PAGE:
Lossy Vs Lossless – What’s the Difference

I recently talked about the difference between FLAC and WAV files. In that comparison, I explained that they’re both lossless as compared to say an MP3 which is lossy. Let’s talk lossy vs lossless and what the key difference is between them.

Lossy vs Lossless

lossy vs lossless

So, lossy vs lossless – what’s the difference?

Generally we’re talking about lossy vs lossless it’s in terms of compression.

A lossless file is compressed but has no loss in quality. Conversely, a lossy file is compressed but results in a loss in quality.

A FLAC file is an example of a compressed format which is appreciably smaller than a WAV file (uncompressed, lossless), at least 50% on average smaller, but there’s zero difference in the audio itself.

If anyone tells you they can tell the difference between FLAC and WAV files, just smile and try to keep it to yourself that you know better because they’re literally the same thing sonically.

An MP3, on the other hand, is an example of a compressed format which is even smaller than a FLAC file (90% smaller on average) but DOES result in a loss in quality.

The standard bit rate for a WAV file is 1411. When you consider that the HIGHEST quality MP3s have a bit rate of 320Kbps, it’s understandable that there’s some tradeoff in quality to achieve that file size.

Still, the process of altering the audio signal during the compression process, known as perceptual coding, is good enough to where an MP3, particularly at its highest bit rate, results in an imperceptible difference in audio quality for most people even with the sound lost.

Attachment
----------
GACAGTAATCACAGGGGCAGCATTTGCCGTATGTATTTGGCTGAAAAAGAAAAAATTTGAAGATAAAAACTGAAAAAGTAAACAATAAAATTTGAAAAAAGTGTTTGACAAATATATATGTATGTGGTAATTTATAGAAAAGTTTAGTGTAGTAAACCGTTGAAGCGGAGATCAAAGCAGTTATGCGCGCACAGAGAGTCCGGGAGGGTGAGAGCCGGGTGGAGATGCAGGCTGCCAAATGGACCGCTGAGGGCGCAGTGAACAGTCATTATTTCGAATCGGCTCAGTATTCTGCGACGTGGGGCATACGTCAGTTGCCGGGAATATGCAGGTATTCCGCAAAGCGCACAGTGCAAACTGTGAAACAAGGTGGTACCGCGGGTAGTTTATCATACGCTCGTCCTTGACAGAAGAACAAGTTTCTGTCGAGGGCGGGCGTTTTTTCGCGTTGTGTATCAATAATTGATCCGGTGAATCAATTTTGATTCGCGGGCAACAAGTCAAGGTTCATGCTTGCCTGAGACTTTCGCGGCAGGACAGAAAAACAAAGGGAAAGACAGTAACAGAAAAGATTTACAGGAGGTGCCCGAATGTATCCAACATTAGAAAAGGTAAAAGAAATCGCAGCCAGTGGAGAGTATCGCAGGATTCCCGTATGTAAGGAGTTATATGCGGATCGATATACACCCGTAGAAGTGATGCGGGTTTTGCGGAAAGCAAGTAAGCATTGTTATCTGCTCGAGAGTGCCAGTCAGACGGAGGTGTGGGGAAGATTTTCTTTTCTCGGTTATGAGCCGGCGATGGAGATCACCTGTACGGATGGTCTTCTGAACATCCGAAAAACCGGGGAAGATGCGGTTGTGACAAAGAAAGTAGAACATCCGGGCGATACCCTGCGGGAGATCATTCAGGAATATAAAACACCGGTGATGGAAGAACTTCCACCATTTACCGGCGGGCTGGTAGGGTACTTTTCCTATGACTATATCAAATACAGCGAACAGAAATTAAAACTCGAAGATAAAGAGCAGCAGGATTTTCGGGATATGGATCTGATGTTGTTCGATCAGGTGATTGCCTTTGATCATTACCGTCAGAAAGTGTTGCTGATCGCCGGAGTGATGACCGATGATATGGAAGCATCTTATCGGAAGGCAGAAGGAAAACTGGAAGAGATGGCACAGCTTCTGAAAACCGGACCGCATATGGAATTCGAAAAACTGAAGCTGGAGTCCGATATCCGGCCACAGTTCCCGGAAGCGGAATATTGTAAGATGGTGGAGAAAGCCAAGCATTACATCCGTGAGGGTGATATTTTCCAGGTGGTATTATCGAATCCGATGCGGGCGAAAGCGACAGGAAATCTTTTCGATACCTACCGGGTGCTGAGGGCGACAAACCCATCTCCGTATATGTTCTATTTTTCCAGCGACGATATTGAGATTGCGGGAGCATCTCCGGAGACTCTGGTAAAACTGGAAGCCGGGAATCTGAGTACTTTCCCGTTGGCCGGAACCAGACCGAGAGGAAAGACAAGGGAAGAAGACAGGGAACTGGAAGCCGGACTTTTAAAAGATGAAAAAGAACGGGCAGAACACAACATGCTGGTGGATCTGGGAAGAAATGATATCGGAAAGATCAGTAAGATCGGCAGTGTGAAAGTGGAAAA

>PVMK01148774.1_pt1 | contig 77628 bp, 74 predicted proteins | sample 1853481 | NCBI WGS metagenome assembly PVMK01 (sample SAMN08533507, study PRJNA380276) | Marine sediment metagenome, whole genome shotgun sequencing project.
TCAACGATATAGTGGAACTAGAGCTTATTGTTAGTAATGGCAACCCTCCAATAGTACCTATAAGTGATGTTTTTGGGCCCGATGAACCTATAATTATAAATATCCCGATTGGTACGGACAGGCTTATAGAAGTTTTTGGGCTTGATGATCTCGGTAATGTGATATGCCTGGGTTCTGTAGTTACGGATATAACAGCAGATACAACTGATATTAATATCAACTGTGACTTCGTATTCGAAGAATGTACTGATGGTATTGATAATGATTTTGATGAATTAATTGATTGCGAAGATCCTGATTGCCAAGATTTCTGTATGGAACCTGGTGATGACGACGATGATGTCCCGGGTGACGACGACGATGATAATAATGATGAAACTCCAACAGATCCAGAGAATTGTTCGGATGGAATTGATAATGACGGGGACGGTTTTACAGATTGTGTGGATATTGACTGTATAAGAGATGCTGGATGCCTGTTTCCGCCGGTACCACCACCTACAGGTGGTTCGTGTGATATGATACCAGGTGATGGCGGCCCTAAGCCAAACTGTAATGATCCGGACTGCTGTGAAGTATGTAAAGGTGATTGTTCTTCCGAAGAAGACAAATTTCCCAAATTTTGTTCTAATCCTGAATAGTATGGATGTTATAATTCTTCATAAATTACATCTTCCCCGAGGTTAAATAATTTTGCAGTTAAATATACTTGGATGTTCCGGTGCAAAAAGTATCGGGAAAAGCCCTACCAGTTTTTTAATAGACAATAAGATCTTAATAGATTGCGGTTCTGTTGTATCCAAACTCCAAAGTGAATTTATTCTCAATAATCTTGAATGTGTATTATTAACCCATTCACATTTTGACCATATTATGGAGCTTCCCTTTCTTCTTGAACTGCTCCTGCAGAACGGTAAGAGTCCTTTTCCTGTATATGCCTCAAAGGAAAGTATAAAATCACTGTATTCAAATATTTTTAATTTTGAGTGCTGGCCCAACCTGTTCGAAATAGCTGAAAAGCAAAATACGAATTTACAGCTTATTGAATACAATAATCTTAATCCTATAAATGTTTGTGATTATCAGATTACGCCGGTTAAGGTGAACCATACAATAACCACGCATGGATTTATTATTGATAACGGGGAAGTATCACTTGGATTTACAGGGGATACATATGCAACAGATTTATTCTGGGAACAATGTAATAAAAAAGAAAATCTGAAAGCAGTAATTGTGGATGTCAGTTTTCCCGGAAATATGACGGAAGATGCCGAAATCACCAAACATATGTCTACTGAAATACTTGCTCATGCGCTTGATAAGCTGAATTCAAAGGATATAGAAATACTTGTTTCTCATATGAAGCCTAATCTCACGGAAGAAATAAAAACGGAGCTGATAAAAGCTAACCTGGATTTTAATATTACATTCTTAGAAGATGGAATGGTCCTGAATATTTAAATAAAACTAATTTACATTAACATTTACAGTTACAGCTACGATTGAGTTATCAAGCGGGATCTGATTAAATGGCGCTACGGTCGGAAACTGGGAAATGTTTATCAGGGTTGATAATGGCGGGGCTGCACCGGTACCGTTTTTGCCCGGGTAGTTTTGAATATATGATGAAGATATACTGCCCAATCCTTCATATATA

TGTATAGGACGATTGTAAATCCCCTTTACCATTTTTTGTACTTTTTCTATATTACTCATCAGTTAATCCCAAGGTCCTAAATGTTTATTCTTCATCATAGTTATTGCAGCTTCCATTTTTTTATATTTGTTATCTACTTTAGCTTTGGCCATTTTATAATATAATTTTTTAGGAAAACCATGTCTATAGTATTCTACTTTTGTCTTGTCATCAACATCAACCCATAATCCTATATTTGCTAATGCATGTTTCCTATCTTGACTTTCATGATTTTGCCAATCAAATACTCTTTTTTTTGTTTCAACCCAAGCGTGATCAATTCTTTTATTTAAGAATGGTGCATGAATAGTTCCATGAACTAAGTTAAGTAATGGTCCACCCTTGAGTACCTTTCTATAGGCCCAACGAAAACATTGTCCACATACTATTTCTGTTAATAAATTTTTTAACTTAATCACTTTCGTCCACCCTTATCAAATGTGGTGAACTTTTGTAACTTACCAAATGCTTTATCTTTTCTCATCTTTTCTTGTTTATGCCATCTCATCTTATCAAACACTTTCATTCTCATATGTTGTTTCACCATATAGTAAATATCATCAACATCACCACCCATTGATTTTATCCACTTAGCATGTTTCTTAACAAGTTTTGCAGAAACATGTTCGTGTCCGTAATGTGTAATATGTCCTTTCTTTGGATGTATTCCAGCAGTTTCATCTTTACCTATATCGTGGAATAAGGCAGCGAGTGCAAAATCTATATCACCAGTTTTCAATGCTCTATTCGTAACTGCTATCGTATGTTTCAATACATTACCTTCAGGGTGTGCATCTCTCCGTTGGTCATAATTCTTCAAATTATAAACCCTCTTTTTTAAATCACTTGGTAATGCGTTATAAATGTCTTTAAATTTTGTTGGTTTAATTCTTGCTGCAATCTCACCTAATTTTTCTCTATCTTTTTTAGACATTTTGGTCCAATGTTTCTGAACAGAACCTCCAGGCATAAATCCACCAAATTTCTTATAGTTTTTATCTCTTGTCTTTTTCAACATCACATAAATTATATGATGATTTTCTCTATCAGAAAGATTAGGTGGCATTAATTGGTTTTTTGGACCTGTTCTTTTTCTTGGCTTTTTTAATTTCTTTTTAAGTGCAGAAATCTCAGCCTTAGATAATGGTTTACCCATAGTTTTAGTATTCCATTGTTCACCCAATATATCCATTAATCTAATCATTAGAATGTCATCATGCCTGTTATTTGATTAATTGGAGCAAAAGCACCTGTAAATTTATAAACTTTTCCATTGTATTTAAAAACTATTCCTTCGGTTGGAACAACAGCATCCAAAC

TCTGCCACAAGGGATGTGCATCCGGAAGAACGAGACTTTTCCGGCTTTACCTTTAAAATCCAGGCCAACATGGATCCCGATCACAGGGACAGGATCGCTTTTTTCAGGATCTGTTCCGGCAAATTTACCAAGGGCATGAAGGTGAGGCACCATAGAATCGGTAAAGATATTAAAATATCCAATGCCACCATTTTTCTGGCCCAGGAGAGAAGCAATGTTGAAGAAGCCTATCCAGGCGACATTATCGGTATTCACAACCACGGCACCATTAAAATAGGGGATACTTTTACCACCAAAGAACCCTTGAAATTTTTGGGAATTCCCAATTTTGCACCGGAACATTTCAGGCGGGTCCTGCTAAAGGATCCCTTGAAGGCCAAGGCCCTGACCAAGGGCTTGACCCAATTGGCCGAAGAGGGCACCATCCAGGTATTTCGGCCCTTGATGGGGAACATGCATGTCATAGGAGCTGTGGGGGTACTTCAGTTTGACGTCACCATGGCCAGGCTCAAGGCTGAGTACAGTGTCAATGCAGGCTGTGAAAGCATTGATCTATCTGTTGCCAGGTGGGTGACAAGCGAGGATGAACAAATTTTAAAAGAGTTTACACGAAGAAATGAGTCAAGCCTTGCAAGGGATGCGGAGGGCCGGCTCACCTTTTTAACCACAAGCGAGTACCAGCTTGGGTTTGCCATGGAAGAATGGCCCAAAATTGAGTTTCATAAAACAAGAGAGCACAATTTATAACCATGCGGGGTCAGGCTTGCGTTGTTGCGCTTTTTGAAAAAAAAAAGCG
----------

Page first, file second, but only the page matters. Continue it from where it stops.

This is why a lot of audio, particularly podcasts, are still offered in MP3 format; the difference to most anyone is negligible, and when it’s more about talking rather than music it’s especially so.

Even the biggest music streaming platform, Spotify, plays music in either OGG or AAC formats.

Comparable to MP3s in file size but higher in quality, Spotify allows premium members to playback music in these lossy formats up to 320Kbps where there’s roughly zero difference in perceived quality, particularly AAC.

This makes sense considering the huge library Spotify has, not to mention data usage concerns for its mobile users. Smaller file sizes mean less data is consumed to play the media, so it’s a necessity on both ends.

Speaking of types of audio formats, here is a graphic to compare all of the most popular audio format types, whether they’re lossy vs lossless, and more information on each:

types of audio formats

But there you go: lossless refers to no drop in audio quality whereas lossy has some form of drop in audio quality for the sake of (substantially) smaller file sizes.

Whether or not the drop in quality is palpable is in the ear of the listener!

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  1. Pingback: Types of Audio Formats - A Size and Quality Comparison - Music Guy Mixing

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